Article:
Low-level PvP! Group PvP is the other favorite activity of players that prefer grouping; yet some games have either no PvP or 1v1 dueling only for low-level players. Games which have multiplayer mount racing, a CCG, or other multiplayer 'PvP minigames' also tend to have ridiculously high level or money requirements to be able to participate and not be utterly left in the dust by higher level players. Handicap systems where players are automatically up-leveled, down-leveled, or allowed to use a game-provided mount/card deck/whatever are essential for getting low level players into grouping activities and enabling group play between players of diverse levels. If you are particularly interested in focusing on PvP, a leveless game might even be the answer, because level disparities are so disruptive and limiting to PvP.
Raids tend be considered PvE endgame content. While raids are undoubtedly the form of PvE which requires the most experience at playing the game, and they are easier to balance for a group of max-level players than for a group of players with more diverse levels, like all group play they will generally be avoided by solo players, and if they are the only PvE endgame content an MMO has, and solo players who made it to the top level are going to feel pretty neglected and abandoned by the designers at this point. If raids are an important part of your game, make sure you have alternate high-level solo PvE content.
Collecting is a hobby that both introverts and extroverts like, but it tends to be somewhat more popular with introverts. Extroverts are more interested in collecting if it is supported by a system for showing off your collection to other players, though. Very few MMOs have done much with collecting ad using galleries or mannequins and weapon stands to display collections, which is sad because it's a relatively easy thing to implement, especially if you already have player housing or an ability for players to look at each others' equipped gear.
NPC interactability – this is something that could improve an MMO experience for group players and solo players alike. NPCs which can be interacted with more like a real person would be more pleasing to extroverts who don't like wasting time not interacting with other players, and introverts would have a guaranteed positive experience interacting with NPCs, as opposed to other players who might feel like handing out insults, criticism, and harrassment to anyone they happen to meet. Also, collectible NPCs are an idea whose time has come – I want that harem of NPCs to go with my houseful of pets PLZKTHX.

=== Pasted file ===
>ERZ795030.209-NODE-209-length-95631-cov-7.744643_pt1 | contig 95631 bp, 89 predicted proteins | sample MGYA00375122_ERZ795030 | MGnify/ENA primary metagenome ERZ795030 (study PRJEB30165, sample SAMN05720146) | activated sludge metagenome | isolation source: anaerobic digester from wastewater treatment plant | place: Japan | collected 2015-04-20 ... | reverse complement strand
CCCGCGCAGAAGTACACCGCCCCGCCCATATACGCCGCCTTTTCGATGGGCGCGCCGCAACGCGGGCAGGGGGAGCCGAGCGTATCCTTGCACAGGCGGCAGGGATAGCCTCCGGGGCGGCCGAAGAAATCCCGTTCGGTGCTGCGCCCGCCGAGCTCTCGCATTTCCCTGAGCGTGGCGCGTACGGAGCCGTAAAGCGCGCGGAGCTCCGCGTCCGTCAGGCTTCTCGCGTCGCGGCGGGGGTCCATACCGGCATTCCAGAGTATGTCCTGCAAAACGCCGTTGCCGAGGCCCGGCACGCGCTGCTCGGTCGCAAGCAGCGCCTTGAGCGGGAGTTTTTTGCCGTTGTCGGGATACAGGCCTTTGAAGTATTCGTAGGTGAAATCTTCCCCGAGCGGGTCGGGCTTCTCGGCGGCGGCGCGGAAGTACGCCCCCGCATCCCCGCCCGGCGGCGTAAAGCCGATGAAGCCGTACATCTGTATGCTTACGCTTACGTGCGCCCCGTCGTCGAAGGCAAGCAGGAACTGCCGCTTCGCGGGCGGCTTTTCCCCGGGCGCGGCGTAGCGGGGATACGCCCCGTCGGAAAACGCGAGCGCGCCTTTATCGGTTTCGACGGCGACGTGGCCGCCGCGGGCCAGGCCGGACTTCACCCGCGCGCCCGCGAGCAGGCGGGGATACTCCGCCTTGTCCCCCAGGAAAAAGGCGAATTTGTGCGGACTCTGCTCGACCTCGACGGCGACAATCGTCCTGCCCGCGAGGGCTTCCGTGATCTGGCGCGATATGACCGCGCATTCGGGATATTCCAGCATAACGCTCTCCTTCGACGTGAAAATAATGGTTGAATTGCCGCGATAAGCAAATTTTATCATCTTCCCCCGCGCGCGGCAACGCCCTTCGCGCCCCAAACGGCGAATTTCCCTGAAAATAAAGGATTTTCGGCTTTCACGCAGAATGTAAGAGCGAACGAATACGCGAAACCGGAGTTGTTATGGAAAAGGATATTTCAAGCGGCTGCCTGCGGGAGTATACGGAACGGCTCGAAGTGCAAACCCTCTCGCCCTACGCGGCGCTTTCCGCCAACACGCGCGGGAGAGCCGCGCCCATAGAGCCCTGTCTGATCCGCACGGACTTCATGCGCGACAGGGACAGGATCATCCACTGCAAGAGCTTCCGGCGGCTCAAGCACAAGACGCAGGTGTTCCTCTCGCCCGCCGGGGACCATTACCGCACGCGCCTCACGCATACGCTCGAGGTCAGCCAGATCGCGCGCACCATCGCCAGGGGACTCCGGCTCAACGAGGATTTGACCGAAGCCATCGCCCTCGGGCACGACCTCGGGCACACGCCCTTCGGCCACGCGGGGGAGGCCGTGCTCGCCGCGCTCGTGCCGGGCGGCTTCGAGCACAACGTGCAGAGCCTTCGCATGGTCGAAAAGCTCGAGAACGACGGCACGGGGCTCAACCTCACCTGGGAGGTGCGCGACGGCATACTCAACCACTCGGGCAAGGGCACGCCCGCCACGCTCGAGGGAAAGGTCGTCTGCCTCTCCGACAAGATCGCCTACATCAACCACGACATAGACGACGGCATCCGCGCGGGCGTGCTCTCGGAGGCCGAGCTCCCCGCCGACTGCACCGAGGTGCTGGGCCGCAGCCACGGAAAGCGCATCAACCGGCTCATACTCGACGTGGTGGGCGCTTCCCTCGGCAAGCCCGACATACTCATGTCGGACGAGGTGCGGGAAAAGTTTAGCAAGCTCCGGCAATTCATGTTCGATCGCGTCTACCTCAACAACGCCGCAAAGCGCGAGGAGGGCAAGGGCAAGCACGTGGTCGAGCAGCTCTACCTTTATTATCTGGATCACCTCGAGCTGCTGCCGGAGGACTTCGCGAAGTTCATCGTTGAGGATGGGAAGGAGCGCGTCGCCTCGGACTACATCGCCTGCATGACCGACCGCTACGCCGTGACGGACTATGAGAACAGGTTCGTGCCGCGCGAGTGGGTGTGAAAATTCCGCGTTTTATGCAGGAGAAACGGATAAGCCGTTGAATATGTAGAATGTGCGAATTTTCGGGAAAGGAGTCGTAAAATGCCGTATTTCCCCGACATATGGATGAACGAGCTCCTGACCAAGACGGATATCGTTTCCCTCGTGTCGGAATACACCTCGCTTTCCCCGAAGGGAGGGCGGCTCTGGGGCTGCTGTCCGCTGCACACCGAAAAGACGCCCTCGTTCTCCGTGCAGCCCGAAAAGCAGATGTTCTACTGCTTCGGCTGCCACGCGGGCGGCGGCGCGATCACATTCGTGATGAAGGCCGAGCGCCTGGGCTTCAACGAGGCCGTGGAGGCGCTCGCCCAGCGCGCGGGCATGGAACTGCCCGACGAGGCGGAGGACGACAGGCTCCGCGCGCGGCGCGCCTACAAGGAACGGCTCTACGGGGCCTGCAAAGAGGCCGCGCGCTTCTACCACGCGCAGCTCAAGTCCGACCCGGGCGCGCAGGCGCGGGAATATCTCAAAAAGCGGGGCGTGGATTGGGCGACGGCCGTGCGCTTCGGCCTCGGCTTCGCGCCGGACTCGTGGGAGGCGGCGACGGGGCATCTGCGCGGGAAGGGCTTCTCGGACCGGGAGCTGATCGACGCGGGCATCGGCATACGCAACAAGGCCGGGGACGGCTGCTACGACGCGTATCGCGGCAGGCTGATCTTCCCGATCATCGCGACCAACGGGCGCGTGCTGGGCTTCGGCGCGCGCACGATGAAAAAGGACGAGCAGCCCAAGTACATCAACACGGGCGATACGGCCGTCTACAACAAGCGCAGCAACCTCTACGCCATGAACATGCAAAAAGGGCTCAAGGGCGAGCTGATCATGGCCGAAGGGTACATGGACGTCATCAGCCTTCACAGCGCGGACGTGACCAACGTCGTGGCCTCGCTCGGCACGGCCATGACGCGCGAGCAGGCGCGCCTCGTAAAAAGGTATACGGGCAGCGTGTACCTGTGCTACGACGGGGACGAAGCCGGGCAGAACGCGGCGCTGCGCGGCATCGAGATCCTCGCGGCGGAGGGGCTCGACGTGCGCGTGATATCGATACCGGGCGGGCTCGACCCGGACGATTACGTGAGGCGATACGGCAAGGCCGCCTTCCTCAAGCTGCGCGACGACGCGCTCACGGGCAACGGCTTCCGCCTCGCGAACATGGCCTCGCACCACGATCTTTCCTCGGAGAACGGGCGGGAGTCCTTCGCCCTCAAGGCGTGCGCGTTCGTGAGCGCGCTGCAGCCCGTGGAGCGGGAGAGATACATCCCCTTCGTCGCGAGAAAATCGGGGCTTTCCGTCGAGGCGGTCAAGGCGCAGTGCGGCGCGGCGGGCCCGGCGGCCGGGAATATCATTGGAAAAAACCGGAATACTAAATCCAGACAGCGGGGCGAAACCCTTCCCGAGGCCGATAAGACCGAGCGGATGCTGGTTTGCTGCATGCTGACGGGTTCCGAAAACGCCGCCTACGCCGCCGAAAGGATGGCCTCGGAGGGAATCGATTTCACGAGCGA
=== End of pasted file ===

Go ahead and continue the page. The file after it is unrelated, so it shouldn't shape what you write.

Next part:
Focusing On Soloers
Before I get into the meat of this section, I think I need to soapbox a bit. YES, it is a completely valid idea to design an MMO focused on solo players. I have occassionally run into some extroverts who don't understand why introverts might enjoy solo MMO play and find it uniquely different and/or better than playing a single-player game. Or worse, occassionally I encounter someone who feels that MMOs as a genre are the collective property of extroverts, and introverts should GTFO becuase they're bringing down the property values in the neighborhood. That is nothing but bigotry. A genre of games is huge. The realm of MMOs is big enough to contain several games for every type of player. Players who prefer to solo in MMOs, as opposed to either grouping in MMOs or playing a single-player game, have real and valid reasons for this preference. All gamers deserve games that cater to their preferred type of play. Solo players don't deserve to be treated like second class citizens, either by other gamers or by games that try to draw in both group and solo players, but quietly give preferential treatment to group players. They don't deserve games that drop group play requirements unexpectedly on players' heads several levels into the game, or games that forget about solo content about halfway through the game, trying to force solo players into grouped high-level and endgame content. Group players also deserve games that focus on and support grouping; I'll get to that a few paragraphs further down. Meanwhile, that's enough ranting from me.